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Cancuún México 29 de noviembre - 10 de diciembre 
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Steps to climate agreement needed

New Zealand
The Press
David Williams

The best hope for climate-change talks in Mexico is to create a stepping stone towards a final agreement, International Climate Change Negotiations Minister Tim Groser says.

Groser said the failure of the United States Senate to pass domestic climate legislation meant there would not be an agreement at this year's United Nations climate talks in Cancun in November.

"The best outcome from Cancun is the building blocks towards a final agreement – until US domestic policy is in place," he said.

Last year's disappointing meeting in Copenhagen failed to bridge the divide between rich and poor countries, despite the attendance of more than 100 world leaders, including Prime Minister John Key. The Danish conference produced a weak, non-binding agreement.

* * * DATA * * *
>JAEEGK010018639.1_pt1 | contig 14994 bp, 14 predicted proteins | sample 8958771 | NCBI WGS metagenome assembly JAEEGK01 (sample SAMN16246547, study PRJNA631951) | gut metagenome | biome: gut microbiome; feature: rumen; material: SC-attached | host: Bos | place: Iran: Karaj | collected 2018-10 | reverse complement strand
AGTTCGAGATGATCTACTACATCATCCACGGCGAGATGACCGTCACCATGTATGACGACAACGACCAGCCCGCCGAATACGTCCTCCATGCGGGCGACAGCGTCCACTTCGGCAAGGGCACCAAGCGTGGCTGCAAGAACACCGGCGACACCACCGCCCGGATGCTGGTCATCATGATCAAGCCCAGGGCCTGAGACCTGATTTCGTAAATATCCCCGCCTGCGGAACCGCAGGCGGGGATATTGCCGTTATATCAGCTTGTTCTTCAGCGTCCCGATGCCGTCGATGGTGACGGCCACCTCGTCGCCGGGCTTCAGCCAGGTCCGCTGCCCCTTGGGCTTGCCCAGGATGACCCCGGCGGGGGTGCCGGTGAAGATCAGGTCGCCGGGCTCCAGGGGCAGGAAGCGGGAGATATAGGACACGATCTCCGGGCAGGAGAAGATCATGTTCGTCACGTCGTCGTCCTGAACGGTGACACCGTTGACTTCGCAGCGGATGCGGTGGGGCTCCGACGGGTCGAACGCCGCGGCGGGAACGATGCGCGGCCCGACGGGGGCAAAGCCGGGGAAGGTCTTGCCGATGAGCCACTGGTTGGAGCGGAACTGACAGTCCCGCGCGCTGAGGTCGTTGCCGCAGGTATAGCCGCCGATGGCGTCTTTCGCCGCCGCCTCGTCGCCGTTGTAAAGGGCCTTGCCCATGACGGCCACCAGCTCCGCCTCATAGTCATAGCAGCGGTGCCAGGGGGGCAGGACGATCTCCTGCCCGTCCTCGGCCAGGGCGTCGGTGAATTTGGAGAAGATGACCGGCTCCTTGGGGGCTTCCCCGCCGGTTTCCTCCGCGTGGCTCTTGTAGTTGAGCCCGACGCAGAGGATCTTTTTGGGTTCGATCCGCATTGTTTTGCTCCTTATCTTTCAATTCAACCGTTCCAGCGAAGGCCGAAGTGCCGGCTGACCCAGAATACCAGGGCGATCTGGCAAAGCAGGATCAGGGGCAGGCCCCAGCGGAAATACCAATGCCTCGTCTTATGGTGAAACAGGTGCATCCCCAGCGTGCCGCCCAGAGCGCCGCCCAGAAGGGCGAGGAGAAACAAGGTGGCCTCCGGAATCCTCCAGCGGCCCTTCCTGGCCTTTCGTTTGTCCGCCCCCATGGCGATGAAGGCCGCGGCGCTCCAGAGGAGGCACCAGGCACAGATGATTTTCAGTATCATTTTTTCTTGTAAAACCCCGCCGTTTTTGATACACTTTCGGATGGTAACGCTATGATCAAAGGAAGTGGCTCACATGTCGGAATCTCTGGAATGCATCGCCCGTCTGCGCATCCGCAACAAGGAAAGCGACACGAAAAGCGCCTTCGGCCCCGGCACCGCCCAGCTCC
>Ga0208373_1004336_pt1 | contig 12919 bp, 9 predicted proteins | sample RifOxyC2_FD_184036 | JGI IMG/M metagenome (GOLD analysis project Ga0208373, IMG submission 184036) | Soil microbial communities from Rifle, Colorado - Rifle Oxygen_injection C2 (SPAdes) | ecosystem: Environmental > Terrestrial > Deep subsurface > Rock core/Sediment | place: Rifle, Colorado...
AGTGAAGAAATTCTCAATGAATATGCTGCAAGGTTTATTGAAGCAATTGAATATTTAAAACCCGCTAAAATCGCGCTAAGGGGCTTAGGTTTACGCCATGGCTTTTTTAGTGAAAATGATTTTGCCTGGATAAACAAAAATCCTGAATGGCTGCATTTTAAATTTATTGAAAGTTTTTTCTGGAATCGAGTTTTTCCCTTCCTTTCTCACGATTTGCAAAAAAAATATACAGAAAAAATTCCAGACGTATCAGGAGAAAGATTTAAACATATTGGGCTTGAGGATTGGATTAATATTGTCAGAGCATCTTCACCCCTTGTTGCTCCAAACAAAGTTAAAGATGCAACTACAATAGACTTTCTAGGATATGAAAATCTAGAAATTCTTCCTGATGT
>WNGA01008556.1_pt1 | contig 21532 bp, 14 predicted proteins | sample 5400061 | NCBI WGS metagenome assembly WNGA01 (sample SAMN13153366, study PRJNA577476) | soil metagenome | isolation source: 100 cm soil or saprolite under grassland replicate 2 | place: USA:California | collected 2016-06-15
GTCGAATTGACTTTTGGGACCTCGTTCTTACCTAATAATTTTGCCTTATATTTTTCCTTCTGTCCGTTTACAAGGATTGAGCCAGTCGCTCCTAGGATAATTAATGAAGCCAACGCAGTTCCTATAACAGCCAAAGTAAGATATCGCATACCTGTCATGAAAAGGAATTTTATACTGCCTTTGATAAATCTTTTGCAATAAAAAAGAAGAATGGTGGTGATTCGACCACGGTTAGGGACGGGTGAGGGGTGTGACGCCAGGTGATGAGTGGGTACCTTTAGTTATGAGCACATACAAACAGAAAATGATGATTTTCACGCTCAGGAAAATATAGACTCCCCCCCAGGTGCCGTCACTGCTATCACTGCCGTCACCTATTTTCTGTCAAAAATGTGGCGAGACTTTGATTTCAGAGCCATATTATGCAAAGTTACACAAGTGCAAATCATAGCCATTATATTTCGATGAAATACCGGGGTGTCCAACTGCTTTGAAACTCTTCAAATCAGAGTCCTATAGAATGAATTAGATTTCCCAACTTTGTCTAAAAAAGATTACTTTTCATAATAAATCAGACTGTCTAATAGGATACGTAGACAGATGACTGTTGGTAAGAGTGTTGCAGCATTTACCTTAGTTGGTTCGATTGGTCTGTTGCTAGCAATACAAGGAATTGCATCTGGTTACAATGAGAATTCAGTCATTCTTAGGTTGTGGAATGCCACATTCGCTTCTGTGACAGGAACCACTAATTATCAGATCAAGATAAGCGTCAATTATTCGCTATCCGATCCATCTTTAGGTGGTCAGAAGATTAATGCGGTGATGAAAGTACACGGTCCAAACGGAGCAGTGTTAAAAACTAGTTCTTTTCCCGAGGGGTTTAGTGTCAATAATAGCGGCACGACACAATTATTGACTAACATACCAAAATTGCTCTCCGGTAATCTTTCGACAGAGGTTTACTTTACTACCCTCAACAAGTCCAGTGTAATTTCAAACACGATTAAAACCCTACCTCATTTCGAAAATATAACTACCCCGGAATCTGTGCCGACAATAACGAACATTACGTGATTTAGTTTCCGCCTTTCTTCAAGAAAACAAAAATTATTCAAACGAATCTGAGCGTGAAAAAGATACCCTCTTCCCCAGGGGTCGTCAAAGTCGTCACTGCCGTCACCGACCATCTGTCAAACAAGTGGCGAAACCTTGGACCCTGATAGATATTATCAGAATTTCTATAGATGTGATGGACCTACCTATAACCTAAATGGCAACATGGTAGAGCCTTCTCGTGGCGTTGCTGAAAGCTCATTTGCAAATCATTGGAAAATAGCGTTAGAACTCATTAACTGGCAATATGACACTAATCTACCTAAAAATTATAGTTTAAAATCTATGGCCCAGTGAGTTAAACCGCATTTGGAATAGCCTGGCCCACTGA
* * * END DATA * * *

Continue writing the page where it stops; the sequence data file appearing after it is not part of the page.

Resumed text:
Groser attended a meeting last month of the so-called Cartagena Group-Dialogue for Progressive Action in the Maldives. He said the meeting sketched a "package" to streamline the negotiations.

"[The Mexican Government] need to come up with a paper which is a damn sight less complex than the formal negotiating texts," he said.

"I think they [the Mexicans] will chance their arm and be bold," Groser said.

However, Maria del Soccorro Flores Liera, the director-general of the global issues division of Mexico's Ministry of Foreign Affairs, said Mexico did not intend to produce any paper outside the negotiation process.

International negotiators are trying to get a binding global agreement to cut greenhouse gas emissions, blamed for global warming.

Groser said there was doubt raised at the Maldives meeting about whether a global deal could be done at the 2011 UN climate meeting in South Africa.

Climate negotiations are being held this week in Bonn, Germany, at which New Zealand has 10 representatives from three ministries.

El contenido de las noticias que se presentan en esta sección es responsabilidad directa de las agencias emisoras de noticias y no necesariamente reflejan la posición del Gobierno de México en este u otros temas relacionados.


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